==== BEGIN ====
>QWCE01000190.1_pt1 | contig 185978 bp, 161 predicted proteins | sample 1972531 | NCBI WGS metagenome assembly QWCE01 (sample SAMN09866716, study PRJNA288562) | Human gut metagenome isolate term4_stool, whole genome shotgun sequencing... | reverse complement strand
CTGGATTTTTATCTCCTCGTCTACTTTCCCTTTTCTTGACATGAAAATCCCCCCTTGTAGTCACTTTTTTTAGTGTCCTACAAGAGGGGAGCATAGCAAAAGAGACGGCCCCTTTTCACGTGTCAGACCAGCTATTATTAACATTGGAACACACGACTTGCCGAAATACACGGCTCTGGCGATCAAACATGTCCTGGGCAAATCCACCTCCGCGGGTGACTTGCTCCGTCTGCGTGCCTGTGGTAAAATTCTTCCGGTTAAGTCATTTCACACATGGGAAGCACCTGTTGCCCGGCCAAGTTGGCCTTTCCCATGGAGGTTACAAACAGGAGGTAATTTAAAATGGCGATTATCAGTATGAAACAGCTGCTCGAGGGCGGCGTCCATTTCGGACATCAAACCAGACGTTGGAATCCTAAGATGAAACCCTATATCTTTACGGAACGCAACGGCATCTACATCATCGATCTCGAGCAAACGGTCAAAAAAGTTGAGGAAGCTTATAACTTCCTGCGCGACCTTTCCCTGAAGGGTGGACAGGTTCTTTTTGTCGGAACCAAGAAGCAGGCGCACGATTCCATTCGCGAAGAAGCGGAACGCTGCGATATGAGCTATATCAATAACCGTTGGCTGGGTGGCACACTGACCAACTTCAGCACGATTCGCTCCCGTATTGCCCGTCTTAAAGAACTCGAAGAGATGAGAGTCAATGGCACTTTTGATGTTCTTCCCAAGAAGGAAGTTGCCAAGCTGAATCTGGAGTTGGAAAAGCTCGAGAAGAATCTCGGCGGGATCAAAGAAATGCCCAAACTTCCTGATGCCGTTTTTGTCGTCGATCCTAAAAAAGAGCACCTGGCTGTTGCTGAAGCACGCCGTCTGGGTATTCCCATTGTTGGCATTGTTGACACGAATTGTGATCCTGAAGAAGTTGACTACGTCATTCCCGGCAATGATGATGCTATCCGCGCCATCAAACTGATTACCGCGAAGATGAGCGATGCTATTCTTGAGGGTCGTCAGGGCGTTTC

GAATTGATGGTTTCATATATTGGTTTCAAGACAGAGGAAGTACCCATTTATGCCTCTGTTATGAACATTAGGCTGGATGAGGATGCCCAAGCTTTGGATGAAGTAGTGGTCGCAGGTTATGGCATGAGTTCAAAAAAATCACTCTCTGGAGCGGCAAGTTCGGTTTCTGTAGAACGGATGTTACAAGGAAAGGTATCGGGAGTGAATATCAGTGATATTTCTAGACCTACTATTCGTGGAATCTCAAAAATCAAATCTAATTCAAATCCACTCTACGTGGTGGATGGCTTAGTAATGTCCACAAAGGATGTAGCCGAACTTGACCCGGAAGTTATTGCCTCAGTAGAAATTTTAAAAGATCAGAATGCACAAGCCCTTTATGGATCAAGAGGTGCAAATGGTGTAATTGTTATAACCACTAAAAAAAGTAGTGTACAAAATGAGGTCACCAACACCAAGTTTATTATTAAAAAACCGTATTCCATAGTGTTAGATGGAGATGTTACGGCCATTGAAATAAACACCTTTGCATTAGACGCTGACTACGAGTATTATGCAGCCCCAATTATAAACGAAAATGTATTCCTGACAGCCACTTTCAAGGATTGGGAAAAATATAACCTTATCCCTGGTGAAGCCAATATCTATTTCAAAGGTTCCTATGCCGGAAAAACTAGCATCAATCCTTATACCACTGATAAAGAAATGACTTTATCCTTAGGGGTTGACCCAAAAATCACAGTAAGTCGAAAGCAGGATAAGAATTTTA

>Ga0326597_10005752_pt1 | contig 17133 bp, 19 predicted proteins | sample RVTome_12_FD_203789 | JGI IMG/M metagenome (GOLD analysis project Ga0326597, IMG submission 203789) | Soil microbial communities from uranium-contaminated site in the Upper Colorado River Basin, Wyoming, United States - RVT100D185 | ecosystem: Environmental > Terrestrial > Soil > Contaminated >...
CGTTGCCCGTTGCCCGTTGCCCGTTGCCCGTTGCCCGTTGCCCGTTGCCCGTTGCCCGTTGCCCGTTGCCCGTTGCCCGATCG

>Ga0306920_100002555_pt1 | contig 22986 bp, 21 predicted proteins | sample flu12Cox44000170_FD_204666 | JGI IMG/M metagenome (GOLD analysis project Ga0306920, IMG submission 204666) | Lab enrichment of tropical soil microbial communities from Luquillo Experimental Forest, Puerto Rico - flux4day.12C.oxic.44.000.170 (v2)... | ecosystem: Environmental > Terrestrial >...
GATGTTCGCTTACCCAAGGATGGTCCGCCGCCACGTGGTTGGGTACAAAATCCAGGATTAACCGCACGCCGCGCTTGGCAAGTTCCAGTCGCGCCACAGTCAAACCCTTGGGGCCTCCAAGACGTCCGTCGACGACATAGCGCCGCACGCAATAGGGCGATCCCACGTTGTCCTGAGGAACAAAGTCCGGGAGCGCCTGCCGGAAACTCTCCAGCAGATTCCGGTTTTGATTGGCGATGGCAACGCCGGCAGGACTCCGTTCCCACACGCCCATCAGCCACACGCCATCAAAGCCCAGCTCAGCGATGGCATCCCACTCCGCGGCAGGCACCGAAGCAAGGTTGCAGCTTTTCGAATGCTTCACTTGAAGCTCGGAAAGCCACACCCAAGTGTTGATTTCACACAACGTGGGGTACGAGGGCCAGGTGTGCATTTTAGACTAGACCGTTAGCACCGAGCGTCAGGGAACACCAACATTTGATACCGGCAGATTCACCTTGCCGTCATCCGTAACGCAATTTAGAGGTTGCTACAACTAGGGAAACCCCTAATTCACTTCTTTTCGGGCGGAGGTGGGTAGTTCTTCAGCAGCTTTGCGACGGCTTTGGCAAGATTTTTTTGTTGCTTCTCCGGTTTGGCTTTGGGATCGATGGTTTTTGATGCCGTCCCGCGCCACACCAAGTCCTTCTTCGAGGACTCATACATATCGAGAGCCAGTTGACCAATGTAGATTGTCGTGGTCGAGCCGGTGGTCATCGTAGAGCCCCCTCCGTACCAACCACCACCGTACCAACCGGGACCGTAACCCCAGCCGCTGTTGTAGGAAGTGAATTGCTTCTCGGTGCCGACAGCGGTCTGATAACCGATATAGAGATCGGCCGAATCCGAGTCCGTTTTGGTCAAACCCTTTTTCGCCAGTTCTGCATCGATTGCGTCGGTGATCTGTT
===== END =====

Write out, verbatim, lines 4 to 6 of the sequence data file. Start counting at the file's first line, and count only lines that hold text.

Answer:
>Ga0326597_10005752_pt1 | contig 17133 bp, 19 predicted proteins | sample RVTome_12_FD_203789 | JGI IMG/M metagenome (GOLD analysis project Ga0326597, IMG submission 203789) | Soil microbial communities from uranium-contaminated site in the Upper Colorado River Basin, Wyoming, United States - RVT100D185 | ecosystem: Environmental > Terrestrial > Soil > Contaminated >...
CGTTGCCCGTTGCCCGTTGCCCGTTGCCCGTTGCCCGTTGCCCGTTGCCCGTTGCCCGTTGCCCGTTGCCCGTTGCCCGATCG

>Ga0306920_100002555_pt1 | contig 22986 bp, 21 predicted proteins | sample flu12Cox44000170_FD_204666 | JGI IMG/M metagenome (GOLD analysis project Ga0306920, IMG submission 204666) | Lab enrichment of tropical soil microbial communities from Luquillo Experimental Forest, Puerto Rico - flux4day.12C.oxic.44.000.170 (v2)... | ecosystem: Environmental > Terrestrial >...